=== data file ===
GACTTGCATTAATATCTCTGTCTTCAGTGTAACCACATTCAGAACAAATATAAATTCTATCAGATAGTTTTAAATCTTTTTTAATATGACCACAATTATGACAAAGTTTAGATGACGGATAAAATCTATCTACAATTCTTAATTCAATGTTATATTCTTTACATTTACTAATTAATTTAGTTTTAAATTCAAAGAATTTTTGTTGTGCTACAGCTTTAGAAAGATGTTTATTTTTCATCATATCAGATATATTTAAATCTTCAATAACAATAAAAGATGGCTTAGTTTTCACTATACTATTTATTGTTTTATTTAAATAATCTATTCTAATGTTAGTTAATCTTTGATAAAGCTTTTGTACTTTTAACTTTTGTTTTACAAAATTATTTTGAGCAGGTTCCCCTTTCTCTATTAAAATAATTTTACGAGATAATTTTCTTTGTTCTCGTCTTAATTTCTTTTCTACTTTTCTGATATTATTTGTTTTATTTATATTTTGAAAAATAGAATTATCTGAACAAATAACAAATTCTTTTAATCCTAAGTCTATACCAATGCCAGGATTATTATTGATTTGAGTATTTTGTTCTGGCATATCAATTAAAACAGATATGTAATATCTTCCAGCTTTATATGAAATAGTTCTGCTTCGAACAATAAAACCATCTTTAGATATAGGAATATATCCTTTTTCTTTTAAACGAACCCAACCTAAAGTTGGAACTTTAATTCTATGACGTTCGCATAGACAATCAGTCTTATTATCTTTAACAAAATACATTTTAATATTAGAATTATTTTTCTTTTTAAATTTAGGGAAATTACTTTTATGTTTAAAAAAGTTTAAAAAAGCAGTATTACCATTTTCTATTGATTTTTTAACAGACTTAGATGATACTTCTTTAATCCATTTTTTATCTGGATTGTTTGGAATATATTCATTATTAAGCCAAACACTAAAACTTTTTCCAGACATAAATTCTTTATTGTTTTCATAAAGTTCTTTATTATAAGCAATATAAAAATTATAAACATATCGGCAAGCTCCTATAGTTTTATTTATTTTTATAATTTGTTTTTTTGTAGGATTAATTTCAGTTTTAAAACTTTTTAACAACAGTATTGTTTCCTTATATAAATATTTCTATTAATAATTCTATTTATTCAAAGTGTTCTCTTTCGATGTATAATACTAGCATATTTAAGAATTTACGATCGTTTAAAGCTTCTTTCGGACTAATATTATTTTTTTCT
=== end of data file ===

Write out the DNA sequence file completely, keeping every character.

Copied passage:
GACTTGCATTAATATCTCTGTCTTCAGTGTAACCACATTCAGAACAAATATAAATTCTATCAGATAGTTTTAAATCTTTTTTAATATGACCACAATTATGACAAAGTTTAGATGACGGATAAAATCTATCTACAATTCTTAATTCAATGTTATATTCTTTACATTTACTAATTAATTTAGTTTTAAATTCAAAGAATTTTTGTTGTGCTACAGCTTTAGAAAGATGTTTATTTTTCATCATATCAGATATATTTAAATCTTCAATAACAATAAAAGATGGCTTAGTTTTCACTATACTATTTATTGTTTTATTTAAATAATCTATTCTAATGTTAGTTAATCTTTGATAAAGCTTTTGTACTTTTAACTTTTGTTTTACAAAATTATTTTGAGCAGGTTCCCCTTTCTCTATTAAAATAATTTTACGAGATAATTTTCTTTGTTCTCGTCTTAATTTCTTTTCTACTTTTCTGATATTATTTGTTTTATTTATATTTTGAAAAATAGAATTATCTGAACAAATAACAAATTCTTTTAATCCTAAGTCTATACCAATGCCAGGATTATTATTGATTTGAGTATTTTGTTCTGGCATATCAATTAAAACAGATATGTAATATCTTCCAGCTTTATATGAAATAGTTCTGCTTCGAACAATAAAACCATCTTTAGATATAGGAATATATCCTTTTTCTTTTAAACGAACCCAACCTAAAGTTGGAACTTTAATTCTATGACGTTCGCATAGACAATCAGTCTTATTATCTTTAACAAAATACATTTTAATATTAGAATTATTTTTCTTTTTAAATTTAGGGAAATTACTTTTATGTTTAAAAAAGTTTAAAAAAGCAGTATTACCATTTTCTATTGATTTTTTAACAGACTTAGATGATACTTCTTTAATCCATTTTTTATCTGGATTGTTTGGAATATATTCATTATTAAGCCAAACACTAAAACTTTTTCCAGACATAAATTCTTTATTGTTTTCATAAAGTTCTTTATTATAAGCAATATAAAAATTATAAACATATCGGCAAGCTCCTATAGTTTTATTTATTTTTATAATTTGTTTTTTTGTAGGATTAATTTCAGTTTTAAAACTTTTTAACAACAGTATTGTTTCCTTATATAAATATTTCTATTAATAATTCTATTTATTCAAAGTGTTCTCTTTCGATGTATAATACTAGCATATTTAAGAATTTACGATCGTTTAAAGCTTCTTTCGGACTAATATTATTTTTTTCT